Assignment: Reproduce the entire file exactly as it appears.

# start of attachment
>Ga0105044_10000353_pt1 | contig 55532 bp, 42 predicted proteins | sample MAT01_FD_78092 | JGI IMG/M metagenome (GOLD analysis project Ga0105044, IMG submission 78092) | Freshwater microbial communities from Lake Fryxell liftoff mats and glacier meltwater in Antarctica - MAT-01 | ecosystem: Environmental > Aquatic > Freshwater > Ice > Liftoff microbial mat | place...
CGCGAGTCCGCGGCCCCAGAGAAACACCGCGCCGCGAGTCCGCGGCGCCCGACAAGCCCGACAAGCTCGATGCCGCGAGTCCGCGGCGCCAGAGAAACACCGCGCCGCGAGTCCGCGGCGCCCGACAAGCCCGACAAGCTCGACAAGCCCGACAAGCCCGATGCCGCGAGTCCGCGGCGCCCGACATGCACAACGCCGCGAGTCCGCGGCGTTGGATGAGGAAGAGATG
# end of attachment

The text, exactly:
>Ga0105044_10000353_pt1 | contig 55532 bp, 42 predicted proteins | sample MAT01_FD_78092 | JGI IMG/M metagenome (GOLD analysis project Ga0105044, IMG submission 78092) | Freshwater microbial communities from Lake Fryxell liftoff mats and glacier meltwater in Antarctica - MAT-01 | ecosystem: Environmental > Aquatic > Freshwater > Ice > Liftoff microbial mat | place...
CGCGAGTCCGCGGCCCCAGAGAAACACCGCGCCGCGAGTCCGCGGCGCCCGACAAGCCCGACAAGCTCGATGCCGCGAGTCCGCGGCGCCAGAGAAACACCGCGCCGCGAGTCCGCGGCGCCCGACAAGCCCGACAAGCTCGACAAGCCCGACAAGCCCGATGCCGCGAGTCCGCGGCGCCCGACATGCACAACGCCGCGAGTCCGCGGCGTTGGATGAGGAAGAGATG